From the Sept. 2008 Issue
Hopefully, you read my recent column discussing surface computing (see www.CPATechAdvisor.com/go/1934). For those who haven’t, I’ll attempt to quickly bring you up to speed.
Microsoft Surface is the first commercially available touch-screen type computing device in a tabletop form factor. Think of it as an iPhone in a bigger (actually, much bigger) form factor. What is interesting about the release of this device and the iPhone is that our paradigm is slowly changing … away from the mouse. Both Microsoft Surface and the Apple iPhone rely on our sense of touch to not only move and select items and applications, but to also now modify those applications. An example would be a photograph or map that could previously be selected using traditional touch screen devices. But if you want to zoom, flip, enhance, merge, etc., you previously had to get back to the mouse/keyboard or stylus. The new surface computing devices are beginning to change all that. I mused in that recent article that perhaps we would see a surface device in an accounting firm and use this touch/surface computing technology to open and modify client documents.
Microsoft and Apple have both invested in this “more natural method” for interacting with our computing devices. The enhancements in the pen and handwriting technology in Windows Vista are evidence of the advances being made in this form of input. Many students are now using Tablet and Ultra-mobile PCs to capture notes electronically, which further saves the step of scanning or OCR-ing handwritten notes. Speech recognition has seen major enhancements, as well, which although not appropriate for say a college class does provide yet another natural way to interact with our computing devices. Physicians and lawyers have traditionally been the biggest users of dictation, but that dictation required the interim step of transcription. Speech-enabled computing devices will serve to eliminate the transcription step.
Every year, the Wall Street Journal hosts an “all things digital” conference. The conference debuted in 2003 and is affectionately referred to as ‘D’ plus the number of the conference, so this year’s conference is D6. Just last night, soon to be ex-Microsoft CSA Bill Gates and current Microsoft CEO Steve Ballmer shared the stage and talked about the next version of Windows, now referred to as Windows 7 (keep in mind that I’m writing this column in May, so when I say just last night, you’ll realize I mean several months ago).
Obviously, development of this version is progressing. And as with previous versions of Microsoft’s operating systems, they tend to build upon the successes of the past and learn from the failures. The reason I mention all of this background is that during the presentation and discussion of what Windows 7 might look like, there was an interesting demo offered by Julie Larson-Green. It was interesting for a few reasons: First, Microsoft has been very careful about talking about the next version of the operating system, and for good reason. As Microsoft’s Chris Flore noted on the Vista blog, “We know that when we talk about our plans for the next release of Windows, people take action. As a result, we can significantly impact our partners and our customers if we broadly share information that later changes.” Secondly, what was shared in this demo felt very much like the Surface platform.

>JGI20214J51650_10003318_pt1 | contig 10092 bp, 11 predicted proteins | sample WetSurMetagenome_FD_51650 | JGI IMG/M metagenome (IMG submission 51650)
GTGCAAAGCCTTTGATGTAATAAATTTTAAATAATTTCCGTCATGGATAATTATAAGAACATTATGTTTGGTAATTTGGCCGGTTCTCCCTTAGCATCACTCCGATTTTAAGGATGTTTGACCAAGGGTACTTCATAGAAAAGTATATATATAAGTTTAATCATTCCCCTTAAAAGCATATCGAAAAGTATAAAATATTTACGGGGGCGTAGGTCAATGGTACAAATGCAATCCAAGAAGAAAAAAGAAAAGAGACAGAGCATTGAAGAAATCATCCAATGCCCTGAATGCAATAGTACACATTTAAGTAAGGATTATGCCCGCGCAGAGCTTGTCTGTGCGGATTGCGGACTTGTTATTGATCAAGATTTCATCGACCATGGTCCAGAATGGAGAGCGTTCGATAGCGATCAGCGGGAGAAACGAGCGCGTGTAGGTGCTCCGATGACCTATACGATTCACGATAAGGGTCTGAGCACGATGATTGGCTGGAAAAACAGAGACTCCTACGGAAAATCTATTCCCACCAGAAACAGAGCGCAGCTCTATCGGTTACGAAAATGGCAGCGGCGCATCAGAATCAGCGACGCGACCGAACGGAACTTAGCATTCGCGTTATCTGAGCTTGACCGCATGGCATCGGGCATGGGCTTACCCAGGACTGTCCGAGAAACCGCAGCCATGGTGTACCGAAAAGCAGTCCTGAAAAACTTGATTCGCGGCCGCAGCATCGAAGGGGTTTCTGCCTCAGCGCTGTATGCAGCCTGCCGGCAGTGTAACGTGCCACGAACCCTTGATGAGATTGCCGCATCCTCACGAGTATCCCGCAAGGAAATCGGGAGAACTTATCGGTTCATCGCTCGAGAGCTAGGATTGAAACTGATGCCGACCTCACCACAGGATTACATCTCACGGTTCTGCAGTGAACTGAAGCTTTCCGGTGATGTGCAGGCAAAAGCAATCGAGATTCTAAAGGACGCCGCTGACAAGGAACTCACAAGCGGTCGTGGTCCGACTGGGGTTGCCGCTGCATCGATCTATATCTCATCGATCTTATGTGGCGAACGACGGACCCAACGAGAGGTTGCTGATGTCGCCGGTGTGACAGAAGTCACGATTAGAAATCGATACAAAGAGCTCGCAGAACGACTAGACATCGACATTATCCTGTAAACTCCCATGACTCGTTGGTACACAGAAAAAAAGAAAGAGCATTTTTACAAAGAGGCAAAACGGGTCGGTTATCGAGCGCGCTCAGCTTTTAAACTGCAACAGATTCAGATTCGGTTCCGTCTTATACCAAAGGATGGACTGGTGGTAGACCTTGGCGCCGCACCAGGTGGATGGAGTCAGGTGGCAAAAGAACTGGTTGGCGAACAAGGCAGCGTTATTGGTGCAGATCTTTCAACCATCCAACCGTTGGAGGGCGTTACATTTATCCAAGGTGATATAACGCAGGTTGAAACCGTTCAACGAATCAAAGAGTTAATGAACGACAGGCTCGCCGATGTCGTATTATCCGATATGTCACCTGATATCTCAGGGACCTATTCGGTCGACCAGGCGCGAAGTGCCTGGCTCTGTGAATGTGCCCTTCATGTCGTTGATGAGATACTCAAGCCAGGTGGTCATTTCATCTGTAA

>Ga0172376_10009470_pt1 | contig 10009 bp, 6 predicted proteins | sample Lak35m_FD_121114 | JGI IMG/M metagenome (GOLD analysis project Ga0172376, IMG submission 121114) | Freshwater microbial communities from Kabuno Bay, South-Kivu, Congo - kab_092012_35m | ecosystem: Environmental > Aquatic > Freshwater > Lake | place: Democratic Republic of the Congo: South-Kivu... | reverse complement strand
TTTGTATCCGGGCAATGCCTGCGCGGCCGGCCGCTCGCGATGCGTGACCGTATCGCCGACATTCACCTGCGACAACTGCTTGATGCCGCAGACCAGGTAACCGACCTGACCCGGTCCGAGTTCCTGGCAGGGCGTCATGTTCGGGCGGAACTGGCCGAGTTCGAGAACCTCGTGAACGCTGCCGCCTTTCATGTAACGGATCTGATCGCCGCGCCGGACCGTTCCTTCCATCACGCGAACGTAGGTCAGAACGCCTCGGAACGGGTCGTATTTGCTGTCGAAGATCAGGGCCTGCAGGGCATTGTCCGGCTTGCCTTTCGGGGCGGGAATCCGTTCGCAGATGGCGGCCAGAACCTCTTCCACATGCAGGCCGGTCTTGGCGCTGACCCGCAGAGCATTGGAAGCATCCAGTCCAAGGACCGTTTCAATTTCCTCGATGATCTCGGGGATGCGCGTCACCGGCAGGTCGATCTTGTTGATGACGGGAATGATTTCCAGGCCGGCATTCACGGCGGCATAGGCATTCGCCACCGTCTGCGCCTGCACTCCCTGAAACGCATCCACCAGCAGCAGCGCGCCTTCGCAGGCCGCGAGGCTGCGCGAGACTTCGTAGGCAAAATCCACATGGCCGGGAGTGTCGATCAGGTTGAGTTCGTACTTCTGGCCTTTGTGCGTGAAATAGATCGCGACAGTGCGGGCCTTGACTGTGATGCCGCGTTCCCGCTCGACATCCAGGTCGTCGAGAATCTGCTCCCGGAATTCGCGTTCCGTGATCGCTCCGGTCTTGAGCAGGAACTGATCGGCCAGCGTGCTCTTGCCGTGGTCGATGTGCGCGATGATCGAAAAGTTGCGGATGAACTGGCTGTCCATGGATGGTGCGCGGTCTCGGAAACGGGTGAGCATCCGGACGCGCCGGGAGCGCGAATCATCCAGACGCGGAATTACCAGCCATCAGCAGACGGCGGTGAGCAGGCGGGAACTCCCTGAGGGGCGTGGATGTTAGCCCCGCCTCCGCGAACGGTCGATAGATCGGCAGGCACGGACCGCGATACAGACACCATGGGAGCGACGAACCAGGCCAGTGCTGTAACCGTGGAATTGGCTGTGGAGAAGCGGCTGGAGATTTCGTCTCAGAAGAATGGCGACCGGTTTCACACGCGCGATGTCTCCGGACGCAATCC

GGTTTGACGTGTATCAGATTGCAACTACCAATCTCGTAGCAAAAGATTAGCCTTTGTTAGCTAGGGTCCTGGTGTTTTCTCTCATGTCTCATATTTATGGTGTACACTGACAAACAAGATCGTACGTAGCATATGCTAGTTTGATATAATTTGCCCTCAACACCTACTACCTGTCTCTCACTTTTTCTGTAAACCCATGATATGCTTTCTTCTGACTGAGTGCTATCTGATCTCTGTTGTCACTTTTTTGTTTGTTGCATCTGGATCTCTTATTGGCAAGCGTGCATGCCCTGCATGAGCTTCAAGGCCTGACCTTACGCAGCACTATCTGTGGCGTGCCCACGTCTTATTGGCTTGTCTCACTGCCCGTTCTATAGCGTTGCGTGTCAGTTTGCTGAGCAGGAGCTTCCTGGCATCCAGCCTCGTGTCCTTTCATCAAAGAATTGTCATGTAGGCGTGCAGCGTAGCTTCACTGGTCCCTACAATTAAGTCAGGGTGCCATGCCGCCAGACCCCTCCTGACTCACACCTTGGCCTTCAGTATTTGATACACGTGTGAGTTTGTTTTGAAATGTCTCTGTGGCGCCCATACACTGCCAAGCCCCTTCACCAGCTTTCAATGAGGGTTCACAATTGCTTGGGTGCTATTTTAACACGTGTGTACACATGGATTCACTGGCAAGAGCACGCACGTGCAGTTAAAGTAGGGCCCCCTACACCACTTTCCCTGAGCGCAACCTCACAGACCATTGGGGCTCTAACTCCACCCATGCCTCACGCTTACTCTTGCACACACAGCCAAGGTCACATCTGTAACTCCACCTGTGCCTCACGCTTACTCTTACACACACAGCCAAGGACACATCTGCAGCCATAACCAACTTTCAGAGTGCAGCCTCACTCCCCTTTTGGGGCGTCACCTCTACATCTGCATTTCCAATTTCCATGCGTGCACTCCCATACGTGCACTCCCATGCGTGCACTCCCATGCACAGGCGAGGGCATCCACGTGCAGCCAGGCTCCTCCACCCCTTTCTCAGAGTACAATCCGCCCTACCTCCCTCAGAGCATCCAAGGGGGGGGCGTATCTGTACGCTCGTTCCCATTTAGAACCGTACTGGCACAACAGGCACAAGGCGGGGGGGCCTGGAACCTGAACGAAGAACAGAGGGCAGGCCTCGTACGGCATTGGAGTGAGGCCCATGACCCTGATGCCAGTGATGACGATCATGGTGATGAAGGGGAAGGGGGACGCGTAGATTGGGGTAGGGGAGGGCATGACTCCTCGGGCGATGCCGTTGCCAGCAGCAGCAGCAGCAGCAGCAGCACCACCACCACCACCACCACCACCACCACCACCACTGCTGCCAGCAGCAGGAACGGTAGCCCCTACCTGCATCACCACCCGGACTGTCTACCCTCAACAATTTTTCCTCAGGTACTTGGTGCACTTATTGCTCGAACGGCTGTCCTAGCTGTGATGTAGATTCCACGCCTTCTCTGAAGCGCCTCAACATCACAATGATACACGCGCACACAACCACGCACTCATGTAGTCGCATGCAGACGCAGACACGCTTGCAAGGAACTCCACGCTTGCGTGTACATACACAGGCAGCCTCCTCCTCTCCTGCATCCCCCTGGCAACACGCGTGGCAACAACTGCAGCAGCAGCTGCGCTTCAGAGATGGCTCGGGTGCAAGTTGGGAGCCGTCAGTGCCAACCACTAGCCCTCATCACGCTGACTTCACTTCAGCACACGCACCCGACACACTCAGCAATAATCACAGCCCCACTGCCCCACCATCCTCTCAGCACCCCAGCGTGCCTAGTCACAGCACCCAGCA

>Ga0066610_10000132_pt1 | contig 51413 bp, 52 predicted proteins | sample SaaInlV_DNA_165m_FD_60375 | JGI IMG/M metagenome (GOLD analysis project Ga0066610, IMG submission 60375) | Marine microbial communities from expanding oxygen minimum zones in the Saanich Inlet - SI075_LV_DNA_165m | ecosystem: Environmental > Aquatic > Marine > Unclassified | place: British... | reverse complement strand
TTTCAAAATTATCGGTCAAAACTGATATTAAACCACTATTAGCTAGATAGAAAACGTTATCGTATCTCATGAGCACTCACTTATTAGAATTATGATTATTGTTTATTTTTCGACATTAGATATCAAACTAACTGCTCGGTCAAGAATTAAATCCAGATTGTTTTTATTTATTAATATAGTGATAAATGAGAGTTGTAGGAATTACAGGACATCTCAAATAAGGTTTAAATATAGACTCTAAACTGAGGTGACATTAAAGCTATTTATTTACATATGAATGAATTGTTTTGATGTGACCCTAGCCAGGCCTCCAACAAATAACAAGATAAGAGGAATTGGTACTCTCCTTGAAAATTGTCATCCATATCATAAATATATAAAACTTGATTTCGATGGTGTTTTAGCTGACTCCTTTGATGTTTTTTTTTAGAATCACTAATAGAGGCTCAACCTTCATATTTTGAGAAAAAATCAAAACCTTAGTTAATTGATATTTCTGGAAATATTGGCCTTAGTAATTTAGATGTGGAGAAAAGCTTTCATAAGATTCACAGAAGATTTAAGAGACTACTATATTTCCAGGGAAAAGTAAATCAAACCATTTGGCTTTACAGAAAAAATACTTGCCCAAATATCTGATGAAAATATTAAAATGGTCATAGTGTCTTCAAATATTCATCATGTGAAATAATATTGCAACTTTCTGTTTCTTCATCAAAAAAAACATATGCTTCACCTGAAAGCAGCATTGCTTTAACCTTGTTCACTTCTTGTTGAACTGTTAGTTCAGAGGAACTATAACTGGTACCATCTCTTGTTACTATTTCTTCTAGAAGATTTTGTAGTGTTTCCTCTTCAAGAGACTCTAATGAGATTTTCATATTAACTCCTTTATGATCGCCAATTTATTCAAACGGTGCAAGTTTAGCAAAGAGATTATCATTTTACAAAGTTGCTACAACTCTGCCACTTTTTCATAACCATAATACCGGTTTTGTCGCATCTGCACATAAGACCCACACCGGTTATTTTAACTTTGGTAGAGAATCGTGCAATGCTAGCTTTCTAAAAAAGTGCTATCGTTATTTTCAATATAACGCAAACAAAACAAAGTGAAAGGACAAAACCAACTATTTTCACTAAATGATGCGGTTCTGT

Larson-Green proceeded to pull up a brand new application called “Touchable Paint,” and using all 10 fingers she began to draw freehand. Then, she brought up a photo gallery. And again, using her fingers, she selected, zoomed, flipped … well, you get the picture (no pun intended). Anyone vaguely familiar with Apple’s iPhone or iTouch would be familiar with this functionality. From there, she moved on to a mapping application that called up information from Microsoft’s Virtual Earth and allowed her to pan/zoom to a location on the map (in this case Carlsbad, California). “Search for Starbucks,” she said. And since there must be thousands of Starbucks, sure enough multiple push-pins appeared on the map.
After the demo, Bill Gates commented that this new technology referred to as Windows Multi-Touch is the beginning of an era of computing based on a new hierarchy of input systems. That may be an understatement, and we most likely won’t know for sure until we get a look at Windows 7, which isn’t due out until the latter part of next year (2009).
As a writer and accounting practitioner, I’ve become very used to a keyboard and mouse for input, but I don’t like to carry on a conversation using instant messaging. I’d rather pick up the phone and have that conversation. So I’m wondering if I’ll ever get to that point with PC input devices. In other words, will I get to the point where I’d rather write on, talk to and listen to my PC than move a mouse and type on a keyboard?
This is very early, and much of this flashy functionality may or may not survive to the released version of Windows 7, but it is clear with recent devices and software from both Apple and Microsoft that the use of the mouse and ultimately the keyboard is being de-emphasized, especially as technologies for more natural and intuitive methods of interacting with computing devices become useful. And remember, we don’t teach our children to type and use a mouse at least initially; rather, we teach them to speak, listen and write.
If you want to read the transcript of the Gates/Ballmer Windows 7 preview and/or watch the multi-touch demo, follow this URL: http://d6.allthingsd.com/20080527/gates_ballmer.